A recent research paper by banking consultant Dr Richmond Atuahene and data analyst Isaac Kofi Agyei highlights the persistent pressure on private sector credit due to the Bank of Ghana's elevated Credit Reserve Ratios (CRR).

Titled 'Thirsty Banks: Ghana’s Dilemma with High Cash Reserve Ratios,' the report delves into the repercussions of the Bank of Ghana's revised cash reserve ratios for commercial banks.

According to the findings, the stringent CRR policies imposed by the Bank of Ghana are limiting credit availability to the private sector, as banks are compelled to allocate a substantial portion of their deposits to reserves instead of extending loans.

Under the new regulations, banks with varying loan-to-deposit ratios face CRR requirements ranging from 15% to 25%, based on their lending activities.

Read more: New Cash Reserve Ratio could impact negatively on loans, banking – Report

The report warns that these elevated CRR levels could hamper economic growth, particularly in sectors reliant on bank financing for investment and expansion.

While the CRR is a crucial monetary policy tool aimed at stabilising the financial system and controlling inflation by curbing lending liquidity, excessively high ratios can impede economic activity by reducing funds available for investment and consumption.

The constraints imposed by high CRR could lead to diminished investment, slower economic expansion, and limited opportunities for individuals and businesses to access credit for essential needs like education, housing, and entrepreneurship.

The paper also highlights the government's dependence on treasury bills due to limited access to domestic and international bond markets, resulting in elevated interest rates to attract commercial banks and private investors.

To tackle this challenge, policymakers may need to reassess the CRR levels and their impact on private-sector credit, striking a balance between financial stability and economic growth.

Gradually reducing the CRR while monitoring its effects on inflation and financial system stability could help unlock more funds for lending without jeopardising overall stability.

Moreover, alternative monetary policy tools such as open market operations and targeted lending programs could supplement efforts to support private sector credit.

Collaborative efforts between the central bank, government, and financial institutions are crucial in devising and implementing policies that foster sustainable economic growth while safeguarding the financial system.

Below are some recommendations from the Report

While it can be beneficial for central banks to implement higher Cash/Primary Reserve ratios to control inflation and stabilize the local currency’s value, excessive ratios can lead commercial banks to hold more cash with the central bank, thereby limiting their ability to lend.

Conversely, lower cash reserve ratios allow banks to maintain less cash with the central bank, boosting their lending capacity. Bank of Ghana should reconsider reducing the mammoth cash reserve ratios by taking into account the GH¢50.6 billion of customers’ deposits used to purchase restructured government bonds with an extended maturity period until 2031.

Furthermore, the Bank of Ghana and commercial banks need to exert significant effort to reduce the current Non-Performing Loan (NPL) ratio from 24% to around 10% to fortify the banking sector’s resilience. A resilient banking sector encompasses more than just profitability; high NPLs can lead to poor capitalization among banks, liquidity challenges, and even insolvency for some institutions.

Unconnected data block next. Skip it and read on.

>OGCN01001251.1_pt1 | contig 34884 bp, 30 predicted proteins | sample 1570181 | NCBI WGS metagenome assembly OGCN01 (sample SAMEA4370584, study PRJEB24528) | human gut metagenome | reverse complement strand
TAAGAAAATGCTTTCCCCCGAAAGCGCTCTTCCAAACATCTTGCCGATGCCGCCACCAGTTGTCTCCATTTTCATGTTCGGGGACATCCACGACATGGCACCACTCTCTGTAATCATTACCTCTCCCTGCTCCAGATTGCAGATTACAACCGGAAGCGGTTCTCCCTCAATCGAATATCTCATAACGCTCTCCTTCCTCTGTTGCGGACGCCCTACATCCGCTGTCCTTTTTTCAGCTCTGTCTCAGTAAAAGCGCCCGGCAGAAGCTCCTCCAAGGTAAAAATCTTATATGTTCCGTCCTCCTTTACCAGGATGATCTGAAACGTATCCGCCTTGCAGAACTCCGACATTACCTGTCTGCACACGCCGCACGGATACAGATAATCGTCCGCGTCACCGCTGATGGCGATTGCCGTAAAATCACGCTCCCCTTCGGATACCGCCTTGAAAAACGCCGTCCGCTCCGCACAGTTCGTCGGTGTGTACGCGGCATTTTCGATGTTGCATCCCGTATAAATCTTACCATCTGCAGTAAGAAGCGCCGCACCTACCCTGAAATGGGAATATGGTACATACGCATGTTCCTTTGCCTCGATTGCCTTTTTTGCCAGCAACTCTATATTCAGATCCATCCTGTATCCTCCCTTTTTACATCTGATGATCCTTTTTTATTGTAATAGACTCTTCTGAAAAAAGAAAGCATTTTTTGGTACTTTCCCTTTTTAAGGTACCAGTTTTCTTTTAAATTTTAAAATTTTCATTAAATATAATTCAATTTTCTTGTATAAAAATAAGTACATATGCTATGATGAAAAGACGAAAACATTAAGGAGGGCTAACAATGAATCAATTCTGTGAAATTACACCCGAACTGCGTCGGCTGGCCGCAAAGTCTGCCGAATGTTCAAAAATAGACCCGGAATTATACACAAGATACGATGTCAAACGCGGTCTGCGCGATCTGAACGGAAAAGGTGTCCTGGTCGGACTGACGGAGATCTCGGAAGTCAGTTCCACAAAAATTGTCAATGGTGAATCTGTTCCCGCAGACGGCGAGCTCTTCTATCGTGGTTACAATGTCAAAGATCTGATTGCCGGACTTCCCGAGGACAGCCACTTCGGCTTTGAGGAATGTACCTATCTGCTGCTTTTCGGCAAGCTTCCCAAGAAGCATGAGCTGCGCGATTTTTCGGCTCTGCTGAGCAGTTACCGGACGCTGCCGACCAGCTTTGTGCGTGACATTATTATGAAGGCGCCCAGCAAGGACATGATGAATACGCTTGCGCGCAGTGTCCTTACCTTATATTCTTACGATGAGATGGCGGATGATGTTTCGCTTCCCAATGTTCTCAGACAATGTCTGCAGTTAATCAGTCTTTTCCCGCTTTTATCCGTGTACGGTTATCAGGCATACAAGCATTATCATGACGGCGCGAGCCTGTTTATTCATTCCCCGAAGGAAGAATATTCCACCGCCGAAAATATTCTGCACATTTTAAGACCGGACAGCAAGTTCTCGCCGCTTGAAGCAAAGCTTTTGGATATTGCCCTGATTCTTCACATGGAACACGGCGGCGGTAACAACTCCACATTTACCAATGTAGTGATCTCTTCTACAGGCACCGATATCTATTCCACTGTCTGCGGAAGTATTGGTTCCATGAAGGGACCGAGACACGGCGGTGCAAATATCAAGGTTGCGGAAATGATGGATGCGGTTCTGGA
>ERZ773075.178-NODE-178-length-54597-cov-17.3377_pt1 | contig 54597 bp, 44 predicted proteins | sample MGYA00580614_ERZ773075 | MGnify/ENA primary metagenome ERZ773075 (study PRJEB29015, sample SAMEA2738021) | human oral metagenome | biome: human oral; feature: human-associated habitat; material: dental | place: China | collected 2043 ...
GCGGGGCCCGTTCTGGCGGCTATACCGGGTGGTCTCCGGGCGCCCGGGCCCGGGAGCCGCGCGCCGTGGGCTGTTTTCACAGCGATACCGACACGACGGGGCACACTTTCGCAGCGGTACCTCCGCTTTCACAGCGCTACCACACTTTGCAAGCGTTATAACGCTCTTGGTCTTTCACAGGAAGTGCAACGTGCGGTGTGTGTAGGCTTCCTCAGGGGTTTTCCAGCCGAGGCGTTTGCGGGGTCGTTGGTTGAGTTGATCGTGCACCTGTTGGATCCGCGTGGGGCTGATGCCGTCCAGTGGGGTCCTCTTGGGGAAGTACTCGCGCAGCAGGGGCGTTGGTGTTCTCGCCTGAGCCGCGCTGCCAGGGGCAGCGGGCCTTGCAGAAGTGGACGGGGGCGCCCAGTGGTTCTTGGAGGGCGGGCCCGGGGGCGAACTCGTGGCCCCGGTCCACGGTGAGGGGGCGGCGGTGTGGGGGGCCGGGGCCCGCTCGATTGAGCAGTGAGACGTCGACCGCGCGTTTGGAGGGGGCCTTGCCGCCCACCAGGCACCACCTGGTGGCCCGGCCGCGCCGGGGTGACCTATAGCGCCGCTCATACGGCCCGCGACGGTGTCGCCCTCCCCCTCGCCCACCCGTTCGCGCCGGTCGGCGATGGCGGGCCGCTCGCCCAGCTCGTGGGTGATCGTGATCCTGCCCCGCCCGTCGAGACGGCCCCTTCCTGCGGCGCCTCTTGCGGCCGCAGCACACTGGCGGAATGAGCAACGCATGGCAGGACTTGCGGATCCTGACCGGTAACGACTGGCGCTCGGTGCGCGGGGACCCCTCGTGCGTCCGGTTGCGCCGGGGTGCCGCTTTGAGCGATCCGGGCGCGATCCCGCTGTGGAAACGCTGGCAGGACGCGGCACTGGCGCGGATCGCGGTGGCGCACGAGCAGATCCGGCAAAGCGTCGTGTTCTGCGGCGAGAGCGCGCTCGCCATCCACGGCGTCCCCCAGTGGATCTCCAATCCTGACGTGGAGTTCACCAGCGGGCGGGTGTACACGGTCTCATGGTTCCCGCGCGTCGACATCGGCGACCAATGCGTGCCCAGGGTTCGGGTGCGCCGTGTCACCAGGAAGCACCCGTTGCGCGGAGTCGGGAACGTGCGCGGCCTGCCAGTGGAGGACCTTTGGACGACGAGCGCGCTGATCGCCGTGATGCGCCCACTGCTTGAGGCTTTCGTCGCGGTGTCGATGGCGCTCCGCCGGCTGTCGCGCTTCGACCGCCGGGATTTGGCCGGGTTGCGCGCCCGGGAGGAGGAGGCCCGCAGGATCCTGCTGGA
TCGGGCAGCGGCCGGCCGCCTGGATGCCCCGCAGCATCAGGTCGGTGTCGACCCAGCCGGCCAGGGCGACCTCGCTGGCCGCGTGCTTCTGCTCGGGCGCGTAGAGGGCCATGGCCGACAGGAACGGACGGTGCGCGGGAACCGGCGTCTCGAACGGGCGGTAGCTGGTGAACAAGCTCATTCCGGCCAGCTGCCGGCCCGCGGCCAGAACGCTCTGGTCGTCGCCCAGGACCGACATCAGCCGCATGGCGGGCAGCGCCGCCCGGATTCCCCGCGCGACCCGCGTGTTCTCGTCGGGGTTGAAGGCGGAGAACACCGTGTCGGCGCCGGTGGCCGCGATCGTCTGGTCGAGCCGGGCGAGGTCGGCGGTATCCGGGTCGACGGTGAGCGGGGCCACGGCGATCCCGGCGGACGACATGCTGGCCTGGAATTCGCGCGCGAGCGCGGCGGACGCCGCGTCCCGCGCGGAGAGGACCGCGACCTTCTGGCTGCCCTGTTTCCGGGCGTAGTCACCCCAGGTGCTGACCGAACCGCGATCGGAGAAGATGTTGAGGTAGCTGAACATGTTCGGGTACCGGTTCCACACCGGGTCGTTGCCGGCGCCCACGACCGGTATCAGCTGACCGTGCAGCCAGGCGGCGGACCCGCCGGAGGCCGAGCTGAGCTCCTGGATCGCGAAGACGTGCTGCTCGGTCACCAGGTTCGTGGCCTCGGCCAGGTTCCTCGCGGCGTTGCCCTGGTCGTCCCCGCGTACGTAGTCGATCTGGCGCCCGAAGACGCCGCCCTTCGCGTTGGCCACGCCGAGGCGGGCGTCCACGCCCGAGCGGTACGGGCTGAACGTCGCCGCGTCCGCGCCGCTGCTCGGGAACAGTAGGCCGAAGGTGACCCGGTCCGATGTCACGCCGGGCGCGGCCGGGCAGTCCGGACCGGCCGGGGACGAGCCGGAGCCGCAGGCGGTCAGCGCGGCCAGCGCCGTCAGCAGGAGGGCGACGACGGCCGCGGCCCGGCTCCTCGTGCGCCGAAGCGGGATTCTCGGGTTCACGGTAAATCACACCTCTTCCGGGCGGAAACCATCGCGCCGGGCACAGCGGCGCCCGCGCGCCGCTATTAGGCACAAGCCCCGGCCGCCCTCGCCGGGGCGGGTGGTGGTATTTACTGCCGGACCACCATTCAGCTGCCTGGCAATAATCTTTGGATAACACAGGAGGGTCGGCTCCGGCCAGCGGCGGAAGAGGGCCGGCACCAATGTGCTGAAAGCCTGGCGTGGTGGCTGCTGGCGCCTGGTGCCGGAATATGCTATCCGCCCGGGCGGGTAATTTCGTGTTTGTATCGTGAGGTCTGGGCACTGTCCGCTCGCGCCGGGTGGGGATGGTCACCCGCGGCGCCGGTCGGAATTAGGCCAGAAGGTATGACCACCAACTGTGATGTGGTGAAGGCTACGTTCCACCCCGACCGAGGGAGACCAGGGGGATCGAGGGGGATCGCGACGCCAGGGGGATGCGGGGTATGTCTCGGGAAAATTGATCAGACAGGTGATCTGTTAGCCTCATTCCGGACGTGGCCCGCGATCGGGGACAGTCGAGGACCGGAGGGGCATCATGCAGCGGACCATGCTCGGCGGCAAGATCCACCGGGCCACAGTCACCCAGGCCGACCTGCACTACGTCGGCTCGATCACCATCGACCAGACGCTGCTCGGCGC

The Bank of Ghana’s MPC report in March 2024 affirmed these concerns, indicating a mixed outlook on key financial soundness indicators.

Over the past two years, the private sector has suffered due to the government’s overwhelming presence in the treasury bill market. To revitalise the private sector, authorities must focus on lowering short-term bill rates below 20 per cent to foster competitiveness in the domestic market. Additionally, efforts should be made to curb the increasing diversion of credit from the private sector to the central government.

Addressing Ghana’s economic challenges requires a comprehensive approach that goes beyond relying solely on traditional monetary policy tools like increasing commercial banks’ reserve requirements or adjusting monetary policy rates.

These measures have been excessively utilised in previous years and have become less effective due to the structure of the Ghanaian economy, which has developed a level of resistance to them over time. Bawumia (2010) affirms that the high level of reserve requirements (monetary policy instrument) reflects a legacy of high fiscal deficits.

In addition to monetary policy adjustments, significant fiscal interventions are necessary to navigate the economic difficulties. This includes implementing substantial reductions in government expenditure to alleviate the current economic strain.

To combat inflationary pressures effectively, authorities must proactively reduce central government spending by an additional 30%, with a particular focus on trimming down flagship programs that have failed to deliver significant economic benefits since their inception.

In summary, the government should refrain from burdening the banks and instead concentrate on making drastic cuts to its excessively large budget. Commercial banks have incurred considerable losses as a result of the DDEP and are still in the process of recuperating; they should be allowed to fully recover without further burdens!

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DISCLAIMER: The Views, Comments, Opinions, Contributions and Statements made by Readers and Contributors on this platform do not necessarily represent the views or policy of Multimedia Group Limited.